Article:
Kostrena – 19.4.2024 – 22.4.2024

An extended weekend meant it was time to go scuba diving in Kostrena, Croatia. While the forecast was not that good initially, the weather did hold up well enough. In total, I did seven dives as the winds picked up on the last day so I only did one dive then.

The water temperature was 14°C – 15°C, with maybe 16°C at the surface. The visibility was fair, certainly nothing to complain about.

There was plenty to see. The highlight of the whole trip was a rather large tuna that I managed to glimpse for only a second. I was extremely lucky that I was looking out into the blue at the right time. I am not entirely sure of the exact species, likely it was the bluefin tuna (Thunnus thynnus) and it was about 100 cm long and moving relatively fast. There was another highlight of which I have pictures. It was a huge lobster (Homarus gammarus) and it was double the size of the largest one I saw to date.


One of the most colorful animals are easily the nudibranchs. They come in a variety of colors and shapes. First, a few common ones that I regularly see during my dives.

The dotted sea slug (Peltodoris atromaculata) is a common sight but I rarely get a chance to see one with its rhinophores and gills visible. This time there were several such occasions. Thuridilla hopei was a common sight as well. I had difficulties getting a good picture though, as they are small and most of the time they weren’t out in the open.

Both flabellinas, Flabellina pedata or Edmundsella pedata, and Flabellina ischitana or Paraflabellina ischitana were a nice sight, but this time I only saw a few. I think they will be more common in the following months.

And lastly, the Elysia timida was plentiful in the shallows. It’s nice when I have something to do during my safety stops.

Peltodoris atromaculata Thuridilla hopei Edmundsella pedata Paraflabellina ischitana Elysia timida

Next are a few that I don’t see that often, or at all. First is the Limacia clavigera which I believe I saw for the first time. Next to it is the Felimida luteorosea which I also saw for the first time and I am quite happy with the picture.

Lastly, the Phyllidia flava which I do see on occasion, but normally it is just an orange blob with its rhinophores retracted. This time, I got very lucky to see it this way.

Limacia clavigera Felimida luteorosea Phyllidia flava


Normally I don’t take pictures of fish as they don’t tend to stay still. However, every once in a while I come upon one that doesn’t mind me and I can take a few nice photos.

The first is likely a male triplefin blenny (Tripterygion tripteronotus or Tripterygion delaisi). It was positioned perfectly for this photo. Next, an axillary wrasse (Symphodus mediterraneus) with a photobomb from a female Mediterranean rainbow wrasse (Coris julis) on the left.

The small red scorpionfish (Scorpaena notata) and the red scorpionfish (Scorpaena scrofa) are venomous and a common sight. They can move rather fast when annoyed so I keep a bit of distance and try not to bother them too much.

Lastly, likely a variety of a golden goby (Gobius auratus) which is similar to the Yellow-headed goby (Gobius xanthocephalus) that is found in a different region.

Tripterygion tripteronotus Symphodus mediterraneus Scorpaena notata Scorpaena scrofa Gobius auratus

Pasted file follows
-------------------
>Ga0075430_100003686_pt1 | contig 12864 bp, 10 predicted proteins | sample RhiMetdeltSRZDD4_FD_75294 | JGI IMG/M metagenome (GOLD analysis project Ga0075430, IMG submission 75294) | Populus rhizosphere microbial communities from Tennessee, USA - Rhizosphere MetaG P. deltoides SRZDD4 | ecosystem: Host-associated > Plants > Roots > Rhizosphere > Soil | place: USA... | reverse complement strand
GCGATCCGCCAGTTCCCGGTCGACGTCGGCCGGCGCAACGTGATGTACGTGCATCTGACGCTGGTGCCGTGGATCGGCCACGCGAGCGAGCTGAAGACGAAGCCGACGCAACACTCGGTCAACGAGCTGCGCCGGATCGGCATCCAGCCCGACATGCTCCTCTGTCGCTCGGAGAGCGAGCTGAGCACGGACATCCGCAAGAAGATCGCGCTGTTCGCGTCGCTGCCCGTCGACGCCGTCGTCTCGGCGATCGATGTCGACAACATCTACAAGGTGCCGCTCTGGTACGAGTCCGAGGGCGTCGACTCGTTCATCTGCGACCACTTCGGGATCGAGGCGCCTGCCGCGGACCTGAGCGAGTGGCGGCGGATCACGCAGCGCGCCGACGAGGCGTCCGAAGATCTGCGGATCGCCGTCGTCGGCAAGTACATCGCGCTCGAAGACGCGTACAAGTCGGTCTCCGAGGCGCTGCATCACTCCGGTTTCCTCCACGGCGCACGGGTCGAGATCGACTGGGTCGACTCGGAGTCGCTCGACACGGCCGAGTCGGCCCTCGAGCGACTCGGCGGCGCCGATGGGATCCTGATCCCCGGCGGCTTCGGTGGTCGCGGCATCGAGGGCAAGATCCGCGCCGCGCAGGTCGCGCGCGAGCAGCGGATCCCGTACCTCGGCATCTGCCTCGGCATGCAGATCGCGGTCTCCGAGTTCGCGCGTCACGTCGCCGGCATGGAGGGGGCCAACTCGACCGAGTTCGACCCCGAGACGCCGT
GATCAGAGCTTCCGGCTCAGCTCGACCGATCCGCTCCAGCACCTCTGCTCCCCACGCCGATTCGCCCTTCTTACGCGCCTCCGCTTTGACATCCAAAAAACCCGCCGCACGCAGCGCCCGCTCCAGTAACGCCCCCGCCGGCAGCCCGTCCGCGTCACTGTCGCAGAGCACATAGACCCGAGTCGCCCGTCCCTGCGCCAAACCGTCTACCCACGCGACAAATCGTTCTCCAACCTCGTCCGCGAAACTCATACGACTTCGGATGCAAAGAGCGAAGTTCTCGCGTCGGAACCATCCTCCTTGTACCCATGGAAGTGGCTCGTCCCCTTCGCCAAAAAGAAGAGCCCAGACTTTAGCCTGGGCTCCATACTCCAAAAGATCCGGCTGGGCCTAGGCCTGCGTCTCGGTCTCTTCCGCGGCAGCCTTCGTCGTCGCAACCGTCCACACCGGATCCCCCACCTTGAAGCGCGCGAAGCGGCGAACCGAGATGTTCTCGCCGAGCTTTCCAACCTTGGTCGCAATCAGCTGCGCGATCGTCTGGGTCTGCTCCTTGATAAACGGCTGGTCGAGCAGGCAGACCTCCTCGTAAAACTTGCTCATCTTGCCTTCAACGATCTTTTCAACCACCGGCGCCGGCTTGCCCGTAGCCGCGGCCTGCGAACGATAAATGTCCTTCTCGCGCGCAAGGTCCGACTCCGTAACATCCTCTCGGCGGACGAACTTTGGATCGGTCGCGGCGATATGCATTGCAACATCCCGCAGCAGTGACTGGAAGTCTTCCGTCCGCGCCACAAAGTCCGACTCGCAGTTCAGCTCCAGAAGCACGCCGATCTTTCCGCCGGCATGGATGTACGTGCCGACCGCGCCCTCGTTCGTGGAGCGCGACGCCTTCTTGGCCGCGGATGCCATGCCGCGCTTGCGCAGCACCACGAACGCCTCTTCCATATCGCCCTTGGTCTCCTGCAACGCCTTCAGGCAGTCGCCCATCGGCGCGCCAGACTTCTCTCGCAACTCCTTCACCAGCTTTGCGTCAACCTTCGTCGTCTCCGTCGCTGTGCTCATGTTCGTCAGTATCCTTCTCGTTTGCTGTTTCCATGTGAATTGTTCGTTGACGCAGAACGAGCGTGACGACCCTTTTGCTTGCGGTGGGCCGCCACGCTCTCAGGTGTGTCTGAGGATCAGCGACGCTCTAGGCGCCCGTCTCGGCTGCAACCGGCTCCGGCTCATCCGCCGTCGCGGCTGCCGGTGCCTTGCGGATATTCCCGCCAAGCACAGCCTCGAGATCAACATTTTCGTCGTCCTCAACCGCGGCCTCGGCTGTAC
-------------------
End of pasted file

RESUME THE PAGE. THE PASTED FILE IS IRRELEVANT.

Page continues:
Yellow cluster anemone (Parazoanthus axinellae) is always nice to see. I often try to take a few pictures of them if I see a good composition. Besides it is the sunset cup coral (Leptopsammia pruvoti) which is a solitary coral.

Parazoanthus axinellae Leptopsammia pruvoti


I was really glad to see this one. It is likely a greater pipefish (Syngnathus acus) and is a close relative of the seahorse. Looking at the head and snout you can certainly see the resemblance to a seahorse.

Syngnathus acus


First, a few pictures of symbiosis. Various organisms in the ocean live with each other in a way where they both benefit from one another. For example, one organism may get protection and the other cleaning.

On the left is a golden anemone (Condylactis aurantiaca) with what is likely a crystal prawn (Periclimenes scriptus). On the right is a Mediterranean feather star (Antedon mediterranea) with a well-hidden crinoid shrimp (likely Hippolyte prideauxiana) behind it.

With the crinoid shrimp, I saw that I still need to work on my observation of shrimps as I usually miss most of them. Often I only see them later in the pictures as was the case here.

Periclimenes scriptus Hippolyte prideauxiana

And here is the second highlight, the common lobster (Homarus gammarus). You can see from the picture, that it was huge and quite old. Its claws were easily the size of my forearm, which I didn’t directly test for obvious reasons.

Next to it is a much smaller example of a spiny lobster (Palinurus elephas). And lastly a nice looking squat lobster (Galathea strigosa). They don’t normally stay still for such a long time, but this one didn’t mind me. It went a bit into the hole but didn’t hide like they normally do.

Homarus gammarus Palinurus elephas Galathea strigosa


Overall I had a great four days of scuba diving with a lot of different things to see on each dive. The weather also held up quite well.

Even though the house reef area is small in comparison to some other locations, you can always see a lot on each dive. The pictures above are just a small portion of what I saw.